It certainly is equally as much as Virginia, actually 9 miles more.

To quote a friend, "That's they own dumbness".
See above. I-40 got them 162 additional miles.

*RURAL VOLUMES*.  Lumberton has a short but very busy segment.
Was I-295 overbuilt in 1980 as 8-lanes? In 1985, it was only about 20,000 AADT. Then it increased to only 54,000 AADT by 1995 as I-295 was fully complete, and now 25 years later it's up to nearly 90,000 AADT.
*RURAL VOLUMES*


Active planning was underway in the late 1980s for a Washington Bypass extending south to Falmouth (western) and Carmel Church (eastern).  I-95 wasn't supposed to carry all the load.  Thanks to Maryland inaction none of these could have bypassed the area.
Fair enough... but how did VDOT expect to fund it and how did they expect Maryland to fund it?

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Re: Virginia
« Reply #4245 on: July 12, 2019, 04:56:53 PM »

As I have said before, that was poor planning and financial stewardship by N.C., to not pursue any under the original Interstate system funding mechanisms.
Virginia got 10 supplemental routes and 152 miles
"Poor planning"?
They got 161 miles of I-40 between I-85 and Wilmington. It was not split into different routes, but rather one.

Yeah, another area of poor planning and financial stewardship.  Raleigh the state capital didn't have any Interstate highway in the original Interstate highway system.

The 69 miles of I-40 between I-85 and I-95 -should- have been in the original Interstate highway system, and the remainder -probably- should have been, Wilmington being the state's prime port city.

It's they own dumbness.

*RURAL VOLUMES*.  Lumberton has a short but very busy segment.
Was I-295 overbuilt in 1980 as 8-lanes? In 1985, it was only about 20,000 AADT. Then it increased to only 54,000 AADT by 1995 as I-295 was fully complete, and now 25 years later it's up to nearly 90,000 AADT.

The segment between I-95 and US-360.  Drops down to 72,000 between VA-156 and I-64.

Given that design years are normally 20 years, they could have legitimately built it with 6 lanes.

The northern loop was completed in 1981 and the eastern loop in 1992.


Active planning was underway in the late 1980s for a Washington Bypass extending south to Falmouth (western) and Carmel Church (eastern).  I-95 wasn't supposed to carry all the load.  Thanks to Maryland inaction none of these could have bypassed the area.
Fair enough... but how did VDOT expect to fund it and how did they expect Maryland to fund it?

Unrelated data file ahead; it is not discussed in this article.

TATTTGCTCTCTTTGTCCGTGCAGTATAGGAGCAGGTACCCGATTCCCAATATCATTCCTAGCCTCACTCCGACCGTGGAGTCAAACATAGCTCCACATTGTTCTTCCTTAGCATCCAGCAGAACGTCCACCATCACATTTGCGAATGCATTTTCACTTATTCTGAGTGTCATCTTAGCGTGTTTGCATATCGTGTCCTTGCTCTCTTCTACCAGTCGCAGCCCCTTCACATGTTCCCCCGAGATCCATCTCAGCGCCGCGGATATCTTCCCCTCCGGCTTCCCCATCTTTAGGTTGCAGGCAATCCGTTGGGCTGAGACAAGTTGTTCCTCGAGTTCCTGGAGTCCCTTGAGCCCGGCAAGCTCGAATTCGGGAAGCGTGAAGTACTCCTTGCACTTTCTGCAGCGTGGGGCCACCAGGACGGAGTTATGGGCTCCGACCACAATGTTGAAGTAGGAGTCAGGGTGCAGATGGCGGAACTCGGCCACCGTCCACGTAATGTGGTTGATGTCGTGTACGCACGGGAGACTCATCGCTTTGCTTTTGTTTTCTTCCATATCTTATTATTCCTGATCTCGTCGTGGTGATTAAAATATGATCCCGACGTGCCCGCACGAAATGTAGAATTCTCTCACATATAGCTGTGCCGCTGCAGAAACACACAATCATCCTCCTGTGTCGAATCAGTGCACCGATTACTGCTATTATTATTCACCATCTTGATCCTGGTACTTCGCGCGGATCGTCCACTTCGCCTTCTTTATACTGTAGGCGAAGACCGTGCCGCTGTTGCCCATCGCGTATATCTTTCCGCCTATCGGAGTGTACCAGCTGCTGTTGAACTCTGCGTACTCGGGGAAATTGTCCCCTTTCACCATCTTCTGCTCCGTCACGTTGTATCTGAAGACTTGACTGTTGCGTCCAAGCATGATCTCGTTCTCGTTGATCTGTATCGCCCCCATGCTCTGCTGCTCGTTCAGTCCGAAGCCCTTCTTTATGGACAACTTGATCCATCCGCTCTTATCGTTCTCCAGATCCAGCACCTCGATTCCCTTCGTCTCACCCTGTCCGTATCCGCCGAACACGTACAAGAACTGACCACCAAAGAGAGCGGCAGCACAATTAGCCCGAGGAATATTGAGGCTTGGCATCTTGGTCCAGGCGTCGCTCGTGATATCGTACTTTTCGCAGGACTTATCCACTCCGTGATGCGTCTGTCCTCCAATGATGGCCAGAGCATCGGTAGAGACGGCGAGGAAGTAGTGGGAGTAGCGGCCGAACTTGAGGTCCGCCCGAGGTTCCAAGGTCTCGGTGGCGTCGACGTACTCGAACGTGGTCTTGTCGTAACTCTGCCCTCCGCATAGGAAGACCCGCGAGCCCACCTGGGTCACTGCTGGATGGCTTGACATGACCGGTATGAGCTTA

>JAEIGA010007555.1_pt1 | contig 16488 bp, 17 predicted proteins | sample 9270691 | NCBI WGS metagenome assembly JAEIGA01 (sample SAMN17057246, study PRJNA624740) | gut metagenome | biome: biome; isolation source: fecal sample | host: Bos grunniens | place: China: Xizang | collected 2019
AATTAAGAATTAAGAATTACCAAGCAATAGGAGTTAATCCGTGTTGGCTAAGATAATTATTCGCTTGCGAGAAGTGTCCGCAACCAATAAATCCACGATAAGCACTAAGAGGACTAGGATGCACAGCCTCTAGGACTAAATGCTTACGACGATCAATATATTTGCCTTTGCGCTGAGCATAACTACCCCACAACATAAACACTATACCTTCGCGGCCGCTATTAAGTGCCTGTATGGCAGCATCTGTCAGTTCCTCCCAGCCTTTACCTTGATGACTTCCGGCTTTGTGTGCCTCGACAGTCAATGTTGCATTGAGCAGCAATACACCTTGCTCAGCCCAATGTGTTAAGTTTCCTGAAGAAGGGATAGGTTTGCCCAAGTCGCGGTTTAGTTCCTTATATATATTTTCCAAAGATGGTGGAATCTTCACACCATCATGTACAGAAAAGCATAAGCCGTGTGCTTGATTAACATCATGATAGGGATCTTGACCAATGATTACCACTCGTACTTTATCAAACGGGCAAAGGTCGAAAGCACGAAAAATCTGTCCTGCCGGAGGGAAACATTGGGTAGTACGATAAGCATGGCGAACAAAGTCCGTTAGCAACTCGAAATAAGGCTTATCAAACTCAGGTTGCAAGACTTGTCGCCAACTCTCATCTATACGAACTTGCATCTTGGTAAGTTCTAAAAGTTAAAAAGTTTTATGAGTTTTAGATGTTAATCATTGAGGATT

It was being credibly being studied by both states in the 1980s.
 
« Last Edit: July 12, 2019, 05:03:02 PM by Beltway »
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Re: Virginia
« Reply #4246 on: July 12, 2019, 05:01:24 PM »

built it with 6 lanes.
It would just as bad as I-95 is if it was only 6-lanes.
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Re: Virginia
« Reply #4247 on: July 12, 2019, 05:07:15 PM »

built it with 6 lanes.
It would just as bad as I-95 is if it was only 6-lanes.

I would need to see a traffic profile.  Being an outer bypass that volume is probably spread over many more hours than I-95 with its high peaks with commuter traffic mixed with regional peaks.
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Re: Virginia
« Reply #4248 on: July 12, 2019, 05:10:16 PM »

built it with 6 lanes.
It would just as bad as I-95 is if it was only 6-lanes.

I would need to see a traffic profile.  Being an outer bypass that volume is probably spread over many more hours than I-95 with its high peaks with commuter traffic mixed with regional peaks.
I'm just saying that from personal experience. As someone who's driven I-295 -a lot-, I can say for the most part between I-64 and I-95, it's packed across all four lanes. If you removed a lane, it would probably congest like I-95 does.

South of I-295, it could honestly be only 4-lanes, but 6 is still good. A large amount of the traffic splits at I-64.
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Re: Virginia
« Reply #4249 on: July 12, 2019, 05:12:38 PM »

built it with 6 lanes.
It would just as bad as I-95 is if it was only 6-lanes.
I would need to see a traffic profile.  Being an outer bypass that volume is probably spread over many more hours than I-95 with its high peaks with commuter traffic mixed with regional peaks.
I'm just saying that from personal experience. As someone who's driven I-295 -a lot-, I can say for the most part between I-64 and I-95, it's packed across all four lanes. If you removed a lane, it would probably congest like I-95 does.
Sometime it is busy and sometime it is not.  The 72,000 to 90,000 is still considerably lower than any part of I-95 north of I-295.